What worries me about Allen is the decline of his defensive capabilities. That is a huge reason he never found himself starting again after coming back from his injury with the Celtics. He was playing behind Avery Bradley, one of the best young defenders in the NBA today.
However, a healthy Allen should be able to hold his own.
Do I believe the Heat's defensive intensity and effectiveness will suffer when he's on the court? Yes. But I also understand that the pathways to the basket he will open up for Wade, James and even Bosh will be unmatched.
Although you may lose a little with Allen out there on the floor, you do gain a lot more, and it won't be too hard to remain unexposed on a team like the Heat, who play excellent team defense.
As I've stated before in some of my other articles, Rashard Lewis is really the question mark coming into this season for the Heat.
Lewis has always had the potential to be a superstar in the league. He's got the size and skill set to be like a Lamar Odom type of player, who can really do it all on the court.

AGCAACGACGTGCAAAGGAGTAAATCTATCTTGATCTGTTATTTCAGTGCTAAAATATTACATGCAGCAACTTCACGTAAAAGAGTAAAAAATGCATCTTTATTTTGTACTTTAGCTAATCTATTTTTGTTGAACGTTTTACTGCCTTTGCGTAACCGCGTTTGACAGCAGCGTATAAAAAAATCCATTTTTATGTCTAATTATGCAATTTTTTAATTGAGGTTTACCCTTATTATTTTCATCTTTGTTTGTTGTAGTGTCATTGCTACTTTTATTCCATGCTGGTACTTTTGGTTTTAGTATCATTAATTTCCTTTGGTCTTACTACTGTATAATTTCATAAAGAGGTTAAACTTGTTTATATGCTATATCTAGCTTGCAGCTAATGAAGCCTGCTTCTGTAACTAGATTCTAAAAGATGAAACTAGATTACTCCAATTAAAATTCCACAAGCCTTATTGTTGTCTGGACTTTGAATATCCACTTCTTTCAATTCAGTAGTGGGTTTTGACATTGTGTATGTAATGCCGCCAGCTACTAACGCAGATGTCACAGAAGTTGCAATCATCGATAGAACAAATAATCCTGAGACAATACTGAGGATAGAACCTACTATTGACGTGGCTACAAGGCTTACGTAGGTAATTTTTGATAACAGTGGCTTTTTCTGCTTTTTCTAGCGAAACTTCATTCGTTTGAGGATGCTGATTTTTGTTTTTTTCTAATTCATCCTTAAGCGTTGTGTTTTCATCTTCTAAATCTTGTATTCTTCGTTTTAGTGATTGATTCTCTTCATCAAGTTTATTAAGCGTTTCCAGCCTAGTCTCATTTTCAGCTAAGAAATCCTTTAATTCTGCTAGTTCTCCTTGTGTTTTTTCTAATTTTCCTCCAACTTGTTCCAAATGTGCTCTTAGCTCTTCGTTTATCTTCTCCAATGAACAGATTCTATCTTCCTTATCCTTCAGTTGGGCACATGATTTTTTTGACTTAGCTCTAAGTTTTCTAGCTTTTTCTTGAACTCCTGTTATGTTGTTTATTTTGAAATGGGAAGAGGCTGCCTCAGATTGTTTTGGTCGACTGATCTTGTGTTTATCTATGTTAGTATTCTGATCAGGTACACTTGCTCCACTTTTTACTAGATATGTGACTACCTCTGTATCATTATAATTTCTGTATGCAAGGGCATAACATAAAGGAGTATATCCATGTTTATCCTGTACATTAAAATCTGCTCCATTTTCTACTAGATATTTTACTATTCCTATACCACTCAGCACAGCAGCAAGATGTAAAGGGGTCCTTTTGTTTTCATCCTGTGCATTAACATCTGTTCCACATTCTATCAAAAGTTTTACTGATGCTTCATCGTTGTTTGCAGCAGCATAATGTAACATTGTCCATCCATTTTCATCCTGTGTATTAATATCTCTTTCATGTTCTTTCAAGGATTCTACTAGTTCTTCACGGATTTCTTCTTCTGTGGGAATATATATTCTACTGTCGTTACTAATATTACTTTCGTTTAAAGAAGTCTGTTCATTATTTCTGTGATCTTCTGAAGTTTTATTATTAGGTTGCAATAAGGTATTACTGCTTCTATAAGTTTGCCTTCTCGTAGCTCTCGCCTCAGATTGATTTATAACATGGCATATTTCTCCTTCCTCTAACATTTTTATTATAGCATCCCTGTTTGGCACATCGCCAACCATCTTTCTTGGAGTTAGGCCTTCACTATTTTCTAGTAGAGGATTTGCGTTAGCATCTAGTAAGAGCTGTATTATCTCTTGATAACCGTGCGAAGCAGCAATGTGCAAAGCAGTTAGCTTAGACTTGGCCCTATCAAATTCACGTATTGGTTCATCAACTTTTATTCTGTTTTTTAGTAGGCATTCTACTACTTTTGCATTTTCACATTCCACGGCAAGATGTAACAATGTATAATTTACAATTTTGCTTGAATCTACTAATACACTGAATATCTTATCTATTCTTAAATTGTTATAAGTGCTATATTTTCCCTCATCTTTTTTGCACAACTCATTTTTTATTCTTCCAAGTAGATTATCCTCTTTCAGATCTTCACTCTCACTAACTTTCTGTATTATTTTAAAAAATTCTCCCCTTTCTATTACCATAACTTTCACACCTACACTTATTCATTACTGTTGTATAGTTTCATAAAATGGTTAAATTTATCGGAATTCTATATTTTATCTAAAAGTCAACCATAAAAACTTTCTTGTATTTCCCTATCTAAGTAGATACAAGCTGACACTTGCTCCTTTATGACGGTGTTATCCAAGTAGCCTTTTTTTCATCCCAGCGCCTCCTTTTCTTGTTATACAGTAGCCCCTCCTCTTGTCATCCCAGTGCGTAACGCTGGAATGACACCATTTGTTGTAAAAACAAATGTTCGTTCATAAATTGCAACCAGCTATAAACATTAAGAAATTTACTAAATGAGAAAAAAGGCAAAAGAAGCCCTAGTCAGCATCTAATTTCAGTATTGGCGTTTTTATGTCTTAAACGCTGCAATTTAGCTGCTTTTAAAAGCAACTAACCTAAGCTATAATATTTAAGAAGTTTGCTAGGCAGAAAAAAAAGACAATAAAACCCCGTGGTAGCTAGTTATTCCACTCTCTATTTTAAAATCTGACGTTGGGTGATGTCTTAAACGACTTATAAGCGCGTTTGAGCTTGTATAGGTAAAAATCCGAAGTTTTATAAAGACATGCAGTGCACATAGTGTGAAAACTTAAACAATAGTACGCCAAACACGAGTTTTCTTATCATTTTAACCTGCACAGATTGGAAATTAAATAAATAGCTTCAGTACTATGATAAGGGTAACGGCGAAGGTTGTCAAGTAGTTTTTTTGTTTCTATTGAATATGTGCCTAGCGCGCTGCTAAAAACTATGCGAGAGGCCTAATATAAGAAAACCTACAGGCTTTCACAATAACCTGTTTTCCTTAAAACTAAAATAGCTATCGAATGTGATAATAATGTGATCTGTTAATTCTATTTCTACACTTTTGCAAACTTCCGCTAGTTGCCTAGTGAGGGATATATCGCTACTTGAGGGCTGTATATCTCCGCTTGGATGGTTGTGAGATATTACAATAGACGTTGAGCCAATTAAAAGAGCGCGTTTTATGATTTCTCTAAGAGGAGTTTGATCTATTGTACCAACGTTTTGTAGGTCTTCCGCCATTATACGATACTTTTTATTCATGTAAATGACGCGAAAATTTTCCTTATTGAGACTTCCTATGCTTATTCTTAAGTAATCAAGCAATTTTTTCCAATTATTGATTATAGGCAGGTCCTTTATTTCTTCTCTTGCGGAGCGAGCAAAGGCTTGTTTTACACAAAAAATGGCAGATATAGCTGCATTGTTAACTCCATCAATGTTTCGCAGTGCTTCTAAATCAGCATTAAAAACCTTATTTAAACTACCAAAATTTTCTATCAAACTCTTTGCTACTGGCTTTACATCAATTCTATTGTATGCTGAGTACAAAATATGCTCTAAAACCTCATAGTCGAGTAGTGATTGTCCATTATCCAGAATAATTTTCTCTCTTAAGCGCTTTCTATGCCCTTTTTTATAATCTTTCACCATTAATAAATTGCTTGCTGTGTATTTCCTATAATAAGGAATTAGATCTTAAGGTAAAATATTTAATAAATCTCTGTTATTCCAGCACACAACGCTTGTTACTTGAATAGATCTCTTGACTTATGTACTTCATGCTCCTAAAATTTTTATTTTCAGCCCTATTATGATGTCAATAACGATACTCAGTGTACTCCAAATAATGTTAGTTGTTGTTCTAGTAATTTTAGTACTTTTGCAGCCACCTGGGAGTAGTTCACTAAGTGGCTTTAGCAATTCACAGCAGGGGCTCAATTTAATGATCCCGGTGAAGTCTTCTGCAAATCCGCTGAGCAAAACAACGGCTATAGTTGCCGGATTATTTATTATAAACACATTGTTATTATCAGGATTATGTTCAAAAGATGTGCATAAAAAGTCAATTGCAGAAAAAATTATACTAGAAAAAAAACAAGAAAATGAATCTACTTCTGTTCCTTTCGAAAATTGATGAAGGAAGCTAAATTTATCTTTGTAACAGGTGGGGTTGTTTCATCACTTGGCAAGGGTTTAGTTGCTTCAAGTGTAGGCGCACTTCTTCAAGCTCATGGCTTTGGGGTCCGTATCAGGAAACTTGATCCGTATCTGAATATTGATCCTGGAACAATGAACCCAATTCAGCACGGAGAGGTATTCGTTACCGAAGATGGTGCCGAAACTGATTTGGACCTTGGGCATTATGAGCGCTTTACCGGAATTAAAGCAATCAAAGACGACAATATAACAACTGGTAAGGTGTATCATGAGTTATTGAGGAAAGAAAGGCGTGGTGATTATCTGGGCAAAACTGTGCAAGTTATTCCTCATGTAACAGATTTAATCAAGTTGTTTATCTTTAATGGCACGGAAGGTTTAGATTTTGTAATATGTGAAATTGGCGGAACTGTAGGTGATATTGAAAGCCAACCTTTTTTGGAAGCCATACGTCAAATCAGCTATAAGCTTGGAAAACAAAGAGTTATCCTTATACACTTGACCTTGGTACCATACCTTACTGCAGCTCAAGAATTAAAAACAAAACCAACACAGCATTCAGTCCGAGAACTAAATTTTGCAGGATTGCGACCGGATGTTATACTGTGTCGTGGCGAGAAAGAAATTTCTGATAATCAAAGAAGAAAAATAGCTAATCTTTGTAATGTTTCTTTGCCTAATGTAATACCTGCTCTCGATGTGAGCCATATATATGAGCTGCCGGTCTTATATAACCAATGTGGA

But just like Odom, Lewis has always been a little soft.
The day Lewis finds some toughness is the day the Heat become a whole lot better.
He can already knock down the three-point shot with ease shooting over shorter defenders, and if they get too close, he can take the slower big men attempting to guard him off the dribble.
In reality, Lewis is the exact kind of player that Pat Riley has fallen in love with—versatile with the capability to do it all.
What can we expect from Lewis this year with the Heat? That remains unknown, but just know that like always, the potential is there.
Udonis Haslem was very inconsistent last year for the Heat.
His always automatic mid-range jumper was far from it, and he struggled to find his role with this Heat team.